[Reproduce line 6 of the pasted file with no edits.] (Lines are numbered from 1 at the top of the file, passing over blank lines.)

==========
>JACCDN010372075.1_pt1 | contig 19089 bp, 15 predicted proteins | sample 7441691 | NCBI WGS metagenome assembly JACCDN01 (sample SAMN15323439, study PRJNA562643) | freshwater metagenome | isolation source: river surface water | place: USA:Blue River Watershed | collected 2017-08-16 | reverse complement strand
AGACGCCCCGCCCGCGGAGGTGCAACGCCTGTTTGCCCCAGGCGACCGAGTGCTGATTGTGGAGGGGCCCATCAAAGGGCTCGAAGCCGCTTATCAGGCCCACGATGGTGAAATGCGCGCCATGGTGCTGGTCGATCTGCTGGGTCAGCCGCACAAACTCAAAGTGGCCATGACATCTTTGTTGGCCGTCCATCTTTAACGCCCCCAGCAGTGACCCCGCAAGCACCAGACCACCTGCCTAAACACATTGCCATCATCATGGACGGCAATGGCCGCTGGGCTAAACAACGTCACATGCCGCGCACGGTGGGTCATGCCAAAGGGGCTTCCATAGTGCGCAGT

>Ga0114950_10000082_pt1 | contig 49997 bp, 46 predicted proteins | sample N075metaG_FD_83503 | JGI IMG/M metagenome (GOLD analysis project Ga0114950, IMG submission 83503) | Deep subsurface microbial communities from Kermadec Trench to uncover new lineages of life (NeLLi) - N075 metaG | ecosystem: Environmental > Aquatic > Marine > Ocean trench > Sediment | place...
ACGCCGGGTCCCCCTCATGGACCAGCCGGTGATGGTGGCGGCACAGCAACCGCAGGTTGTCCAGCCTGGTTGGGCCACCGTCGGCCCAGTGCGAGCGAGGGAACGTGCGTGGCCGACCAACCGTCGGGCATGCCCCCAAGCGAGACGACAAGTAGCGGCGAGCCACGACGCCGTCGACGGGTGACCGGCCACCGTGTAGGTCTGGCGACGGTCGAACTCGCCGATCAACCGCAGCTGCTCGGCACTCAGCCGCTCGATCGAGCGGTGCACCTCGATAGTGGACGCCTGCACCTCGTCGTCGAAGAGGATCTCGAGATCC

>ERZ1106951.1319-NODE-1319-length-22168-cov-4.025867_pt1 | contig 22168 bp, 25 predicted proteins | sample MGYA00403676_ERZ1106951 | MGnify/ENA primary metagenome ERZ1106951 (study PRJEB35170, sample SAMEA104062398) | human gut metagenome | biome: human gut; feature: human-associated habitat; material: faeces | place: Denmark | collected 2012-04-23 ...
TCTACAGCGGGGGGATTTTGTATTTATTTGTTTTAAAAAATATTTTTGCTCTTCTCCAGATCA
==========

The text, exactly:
TCTACAGCGGGGGGATTTTGTATTTATTTGTTTTAAAAAATATTTTTGCTCTTCTCCAGATCA